KAUFMAN COUNTY, Texas — A Kaufman County sheriff's deputy is now on administrative leave pending an internal affairs investigation after an interaction he had earlier this week with a Forney mother, and her daughter went viral.
The sheriff's office was flooded with calls and demands from Dallas activists requesting the deputy in question be terminated.
It prompted the agency to release unedited body camera footage of the interaction Thursday evening.
A spokesperson also released 911 calls saying the interaction began as a welfare check when several neighbors saw the teen daughter walking barefoot, in distress, and possibly suicidal.
Per a Kaufman County spokesperson, the investigation began Wednesday when the mother and daughter shared a cellphone video to social media of their interaction with the deputy.
Kaufman County has only identified the deputy as "Deputy Martin."
The cellphone video begins with Martin straddling and restraining 18-year-old Nekia Trigg near her home on Tuesday.
Mother Antanique Ray can also be seen in a neon vest, questioning what's happening.
The body camera footage and 911 calls do answer why Martin is there.
The agency released at least two calls from a man and a woman concerned about Trigg, who noticed her walking in the street barefoot as well as crying.
Trigg's family, however, said the teen was upset but just walking home from a relative's house nearby.
"I almost ran her over," one woman said. "She said she wants to be run over and just to end her life."
"She is just throwing herself out onto the road," another man said.
Martin's body camera footage shows him arriving and locating Trigg.
"I'm just here to make sure you're OK," Martin said. "I'm OK," Trigg responds.
When Trigg doesn't stop walking, Martin grabs her arm, and Trigg asks to go home.
"I want to go home," Trigg said.
Martin then explains why he is there.
"We got a call saying you were jumping out in front of cars, and I can't let you go walking off," Martin said.
Trigg responds by saying, "No, I wasn't."
However, Martin warns Trigg that if she keeps pulling away from him that he'll put her in handcuffs.
Within seconds, that happens as Trigg requests to call family in fear that Martin may hurt her.
Martin's body camera then falls off, but you can hear Trigg saying she can't breathe.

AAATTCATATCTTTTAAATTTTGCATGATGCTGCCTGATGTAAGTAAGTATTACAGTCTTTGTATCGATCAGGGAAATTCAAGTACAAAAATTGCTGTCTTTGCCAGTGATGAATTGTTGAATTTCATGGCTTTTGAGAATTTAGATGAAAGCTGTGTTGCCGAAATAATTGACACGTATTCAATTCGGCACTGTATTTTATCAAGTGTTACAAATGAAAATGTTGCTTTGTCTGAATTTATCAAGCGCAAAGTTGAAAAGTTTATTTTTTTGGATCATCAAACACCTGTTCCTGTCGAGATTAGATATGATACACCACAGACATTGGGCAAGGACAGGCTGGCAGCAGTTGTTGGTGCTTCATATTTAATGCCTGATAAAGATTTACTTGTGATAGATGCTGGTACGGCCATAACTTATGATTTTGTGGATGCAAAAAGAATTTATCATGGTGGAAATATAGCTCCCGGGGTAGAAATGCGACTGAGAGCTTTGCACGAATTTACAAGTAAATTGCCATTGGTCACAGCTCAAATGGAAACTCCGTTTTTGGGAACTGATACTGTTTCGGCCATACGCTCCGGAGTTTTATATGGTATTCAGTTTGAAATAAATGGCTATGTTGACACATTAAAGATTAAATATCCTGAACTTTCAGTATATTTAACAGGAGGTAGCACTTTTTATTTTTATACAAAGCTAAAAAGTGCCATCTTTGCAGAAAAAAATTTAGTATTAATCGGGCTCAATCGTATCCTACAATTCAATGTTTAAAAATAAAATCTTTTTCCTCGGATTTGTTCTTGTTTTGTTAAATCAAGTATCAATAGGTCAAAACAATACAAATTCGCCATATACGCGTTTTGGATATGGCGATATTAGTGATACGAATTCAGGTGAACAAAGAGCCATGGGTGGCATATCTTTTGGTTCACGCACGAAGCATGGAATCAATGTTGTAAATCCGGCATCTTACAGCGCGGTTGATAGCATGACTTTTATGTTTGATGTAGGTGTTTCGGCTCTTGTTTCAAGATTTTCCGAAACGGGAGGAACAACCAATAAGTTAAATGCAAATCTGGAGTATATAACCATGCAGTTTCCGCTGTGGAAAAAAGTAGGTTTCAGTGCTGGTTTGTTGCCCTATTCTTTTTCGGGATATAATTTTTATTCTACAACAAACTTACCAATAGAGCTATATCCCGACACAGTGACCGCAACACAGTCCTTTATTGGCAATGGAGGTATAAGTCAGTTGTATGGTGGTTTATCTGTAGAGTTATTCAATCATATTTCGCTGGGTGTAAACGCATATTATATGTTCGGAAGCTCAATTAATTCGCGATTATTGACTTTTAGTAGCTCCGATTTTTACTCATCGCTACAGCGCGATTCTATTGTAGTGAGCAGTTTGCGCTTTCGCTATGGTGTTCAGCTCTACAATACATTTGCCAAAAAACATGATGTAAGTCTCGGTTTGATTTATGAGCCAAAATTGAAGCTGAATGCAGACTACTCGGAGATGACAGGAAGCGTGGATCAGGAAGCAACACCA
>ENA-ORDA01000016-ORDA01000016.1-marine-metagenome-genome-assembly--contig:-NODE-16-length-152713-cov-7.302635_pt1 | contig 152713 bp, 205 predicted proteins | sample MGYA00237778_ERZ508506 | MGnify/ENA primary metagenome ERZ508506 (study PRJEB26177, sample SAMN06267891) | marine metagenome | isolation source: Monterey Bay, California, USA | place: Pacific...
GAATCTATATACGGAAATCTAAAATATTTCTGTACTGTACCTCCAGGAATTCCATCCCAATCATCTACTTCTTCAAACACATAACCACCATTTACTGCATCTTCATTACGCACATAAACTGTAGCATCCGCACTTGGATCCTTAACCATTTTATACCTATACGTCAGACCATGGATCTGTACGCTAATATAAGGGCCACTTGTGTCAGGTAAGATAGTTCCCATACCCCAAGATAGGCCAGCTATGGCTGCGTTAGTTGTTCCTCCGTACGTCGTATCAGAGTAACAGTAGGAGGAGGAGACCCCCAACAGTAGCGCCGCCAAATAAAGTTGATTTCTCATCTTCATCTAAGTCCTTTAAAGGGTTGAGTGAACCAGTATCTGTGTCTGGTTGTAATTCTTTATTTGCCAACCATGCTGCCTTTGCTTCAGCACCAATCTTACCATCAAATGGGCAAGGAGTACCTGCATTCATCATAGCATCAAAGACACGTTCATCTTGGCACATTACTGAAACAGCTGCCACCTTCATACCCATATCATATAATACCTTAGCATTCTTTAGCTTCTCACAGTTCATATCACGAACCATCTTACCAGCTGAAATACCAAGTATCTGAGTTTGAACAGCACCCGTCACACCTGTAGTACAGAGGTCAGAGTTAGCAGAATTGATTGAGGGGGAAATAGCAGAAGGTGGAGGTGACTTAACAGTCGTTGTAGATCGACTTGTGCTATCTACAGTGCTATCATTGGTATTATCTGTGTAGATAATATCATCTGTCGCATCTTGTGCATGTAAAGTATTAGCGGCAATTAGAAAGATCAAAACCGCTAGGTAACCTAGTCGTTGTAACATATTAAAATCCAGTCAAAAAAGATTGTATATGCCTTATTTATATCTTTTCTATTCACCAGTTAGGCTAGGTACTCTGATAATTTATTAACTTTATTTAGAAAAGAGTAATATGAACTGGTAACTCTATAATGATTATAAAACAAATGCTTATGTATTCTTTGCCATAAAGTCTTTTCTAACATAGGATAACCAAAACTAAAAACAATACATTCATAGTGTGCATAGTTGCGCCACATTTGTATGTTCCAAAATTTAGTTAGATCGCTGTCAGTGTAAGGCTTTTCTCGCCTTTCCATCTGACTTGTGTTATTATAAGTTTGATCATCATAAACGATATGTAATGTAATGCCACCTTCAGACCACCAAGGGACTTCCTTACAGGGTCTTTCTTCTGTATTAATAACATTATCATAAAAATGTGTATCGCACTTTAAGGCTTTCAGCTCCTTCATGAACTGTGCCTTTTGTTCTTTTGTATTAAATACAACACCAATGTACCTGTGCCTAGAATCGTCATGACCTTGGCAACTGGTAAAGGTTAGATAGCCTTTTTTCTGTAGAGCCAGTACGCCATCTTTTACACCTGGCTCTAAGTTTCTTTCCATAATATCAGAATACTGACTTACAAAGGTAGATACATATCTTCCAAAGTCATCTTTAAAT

Ray's cellphone footage picks up where things left off on Martin's camera.
Over the course of her video, Deputy Martin asks Ray to stay back while she identifies herself as Trigg's mother and pleads for her to be released to family.
The incident escalates when Martin, surrounded by other deputies who responded to help, tries to take Trigg to a squad car.
Ray follows along, insisting that Trigg's handcuffs be loosened per the sheriff's office.
She puts a hand on her daughter, and when Deputy Martin intervenes to tell her not to touch Trigg, the agency says Ray struck him.
The video then shows Ray being arrested.
She was charged with interfering with public duties and assault on a peace officer.
The agency sent out a press release in tandem with the body camera footage and 911 calls Thursday.
In part, the agency explained that Deputy Martin's restraining method was a Jiu-Jitsu control technique that allows for persons in custody to be restrained without impeding their breathing.
The release also said that:
"The Kaufman County Sheriff's Office remains committed to transparency and cooperation with our community. Any complaint against this department is taken with the seriousness it deserves and will be followed with a complete and thorough investigation."
Ray spoke to the media Thursday saying, "The only thing I was trying to do was to check on my daughter. When I saw the officer on my daughter, it was nothing but God that allowed me to stay as calm as I was. I'm her first protector."
Former Arlington Asst. Police Chief James Hawthorne watched the body camera and said he struggled to find any intentional misconduct.
He did say that it's up to officers to intervene with a possible suicidal person to make sure they don't harm themselves.
"There are times when you have to do that," Hawthorne said. "We try to place them into custody or restrain their movement so that they don't hurt themselves."
Kaufman County will now review if Deputy Martin made the right call.